What goes on behind the gray walls of Foggy Bottom? It's always fun to guess.
The U.S. State Department announced on May 5 that one Shamshad Hussain had been chosen May’s alumni member of the month. He had participated in the department’s Community College Initiative Program, which provides select international students a one-year study opportunity in the United States. The experience apparently equipped him with the skills to “become a leader in promoting volunteerism, education and ecotourism in his native Pakistan.” Now, based on the State Department’s short bio
of Hussain, his work would suggest that he is indeed deserving of recognition. He promotes English-language-learning, leads hikes to remove litter in his region, and serves as the executive director of “a Pakistani non-profit that mobilizes marginalized communities to create a peaceful society.”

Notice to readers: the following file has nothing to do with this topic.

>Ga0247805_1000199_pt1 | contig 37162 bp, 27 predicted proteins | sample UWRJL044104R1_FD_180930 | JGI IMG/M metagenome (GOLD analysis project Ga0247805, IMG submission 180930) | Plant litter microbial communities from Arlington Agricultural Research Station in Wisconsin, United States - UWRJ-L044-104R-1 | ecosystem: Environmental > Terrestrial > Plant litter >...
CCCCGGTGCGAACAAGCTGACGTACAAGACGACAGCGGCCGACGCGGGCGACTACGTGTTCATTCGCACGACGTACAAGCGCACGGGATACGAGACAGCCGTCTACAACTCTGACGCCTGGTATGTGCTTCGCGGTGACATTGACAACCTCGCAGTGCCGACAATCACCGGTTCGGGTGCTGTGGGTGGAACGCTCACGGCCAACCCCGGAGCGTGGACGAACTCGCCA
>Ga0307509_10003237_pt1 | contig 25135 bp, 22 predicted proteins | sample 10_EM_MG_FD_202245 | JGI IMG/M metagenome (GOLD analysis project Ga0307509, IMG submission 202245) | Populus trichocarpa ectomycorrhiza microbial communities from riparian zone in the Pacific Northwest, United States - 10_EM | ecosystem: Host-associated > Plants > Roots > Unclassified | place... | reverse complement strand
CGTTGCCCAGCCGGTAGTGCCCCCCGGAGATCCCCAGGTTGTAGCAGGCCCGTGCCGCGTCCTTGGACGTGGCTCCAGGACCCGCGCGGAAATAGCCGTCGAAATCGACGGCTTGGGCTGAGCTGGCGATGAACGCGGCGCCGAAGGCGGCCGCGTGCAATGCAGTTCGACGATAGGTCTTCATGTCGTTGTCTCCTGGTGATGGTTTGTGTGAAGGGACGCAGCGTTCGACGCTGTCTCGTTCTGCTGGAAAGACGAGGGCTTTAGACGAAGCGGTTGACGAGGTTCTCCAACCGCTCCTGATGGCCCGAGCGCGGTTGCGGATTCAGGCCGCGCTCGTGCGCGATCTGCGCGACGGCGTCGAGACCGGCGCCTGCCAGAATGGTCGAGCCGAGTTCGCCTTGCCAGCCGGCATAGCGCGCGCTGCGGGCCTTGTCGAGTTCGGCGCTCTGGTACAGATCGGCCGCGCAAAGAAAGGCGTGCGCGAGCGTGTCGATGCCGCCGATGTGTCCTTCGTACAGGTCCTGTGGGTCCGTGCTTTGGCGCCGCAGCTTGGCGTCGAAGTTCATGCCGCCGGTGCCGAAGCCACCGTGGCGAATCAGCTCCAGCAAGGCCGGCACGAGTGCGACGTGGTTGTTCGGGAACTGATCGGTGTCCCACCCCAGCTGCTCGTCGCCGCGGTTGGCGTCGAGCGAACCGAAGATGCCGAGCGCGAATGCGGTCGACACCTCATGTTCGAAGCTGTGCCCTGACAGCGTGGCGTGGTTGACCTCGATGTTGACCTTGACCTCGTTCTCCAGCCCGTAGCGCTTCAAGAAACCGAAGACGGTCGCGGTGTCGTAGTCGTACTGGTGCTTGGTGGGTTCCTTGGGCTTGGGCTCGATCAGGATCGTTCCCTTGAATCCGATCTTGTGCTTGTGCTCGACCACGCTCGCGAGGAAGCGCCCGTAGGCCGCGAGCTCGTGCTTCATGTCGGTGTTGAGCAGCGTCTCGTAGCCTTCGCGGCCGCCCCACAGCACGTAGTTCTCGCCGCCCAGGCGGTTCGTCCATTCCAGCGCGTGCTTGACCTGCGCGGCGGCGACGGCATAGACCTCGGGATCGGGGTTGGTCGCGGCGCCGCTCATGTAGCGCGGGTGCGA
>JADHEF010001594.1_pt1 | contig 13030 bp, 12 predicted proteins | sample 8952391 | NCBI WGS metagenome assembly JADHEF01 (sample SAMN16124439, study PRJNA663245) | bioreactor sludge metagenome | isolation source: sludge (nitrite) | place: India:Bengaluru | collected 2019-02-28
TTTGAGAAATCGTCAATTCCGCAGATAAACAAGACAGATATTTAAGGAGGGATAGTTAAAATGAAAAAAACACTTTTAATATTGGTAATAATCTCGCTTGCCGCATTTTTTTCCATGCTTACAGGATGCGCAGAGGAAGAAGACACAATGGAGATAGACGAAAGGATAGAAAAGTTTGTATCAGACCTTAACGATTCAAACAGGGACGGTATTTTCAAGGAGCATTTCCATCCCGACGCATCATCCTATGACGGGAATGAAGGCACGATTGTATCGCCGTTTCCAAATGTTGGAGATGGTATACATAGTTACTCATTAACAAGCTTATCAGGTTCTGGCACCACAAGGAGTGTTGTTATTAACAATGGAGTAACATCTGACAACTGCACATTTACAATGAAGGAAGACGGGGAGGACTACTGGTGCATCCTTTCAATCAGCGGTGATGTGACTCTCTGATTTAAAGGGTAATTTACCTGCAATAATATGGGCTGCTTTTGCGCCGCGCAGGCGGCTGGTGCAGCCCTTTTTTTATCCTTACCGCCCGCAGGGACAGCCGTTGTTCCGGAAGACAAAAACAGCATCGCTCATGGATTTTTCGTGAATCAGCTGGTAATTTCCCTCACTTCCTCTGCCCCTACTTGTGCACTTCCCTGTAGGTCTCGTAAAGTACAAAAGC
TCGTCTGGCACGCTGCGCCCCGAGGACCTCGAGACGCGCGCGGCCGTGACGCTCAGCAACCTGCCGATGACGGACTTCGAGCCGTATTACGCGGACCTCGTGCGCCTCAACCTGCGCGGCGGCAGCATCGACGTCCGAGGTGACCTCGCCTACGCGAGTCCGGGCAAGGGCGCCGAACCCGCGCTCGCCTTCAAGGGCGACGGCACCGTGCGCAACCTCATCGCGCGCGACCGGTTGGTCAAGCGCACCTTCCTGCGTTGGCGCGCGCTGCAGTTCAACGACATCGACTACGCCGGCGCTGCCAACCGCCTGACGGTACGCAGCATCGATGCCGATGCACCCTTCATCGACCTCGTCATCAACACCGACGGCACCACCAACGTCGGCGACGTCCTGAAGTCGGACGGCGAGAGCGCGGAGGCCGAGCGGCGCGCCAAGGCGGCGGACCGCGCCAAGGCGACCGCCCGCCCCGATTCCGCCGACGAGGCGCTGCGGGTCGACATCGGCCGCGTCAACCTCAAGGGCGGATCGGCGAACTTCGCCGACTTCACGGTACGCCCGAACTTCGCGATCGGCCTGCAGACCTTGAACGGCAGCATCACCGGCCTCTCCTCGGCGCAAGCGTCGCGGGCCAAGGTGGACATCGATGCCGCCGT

But May 2011, the month that Hussain is being honored, is already cut out to be the darkest month in U.S.-Pakistani relations in recent memory. Bin Laden’s hiding in plain sight next door to the Pakistani army has a lot to do with it. Is it a coincidence, you might wonder, that a young, enterprising, Western-oriented Pakistani who had a great U.S. experience was singled out by the State Department just a few days later?
A spokesperson from the bureau of the State Department that picks the monthly honoree tells me that each selection is made well in advance, and that winners are chosen from a variety of countries. The spokesperson adds, however, that the designation holds much more weight in the winner’s home land than in the United States. Clearly, Washington has more direct – and powerful – methods of attempting to bridge the chasm opening up with Islamabad. But I wonder if somebody figured that this couldn’t hurt.
-- Richard Solash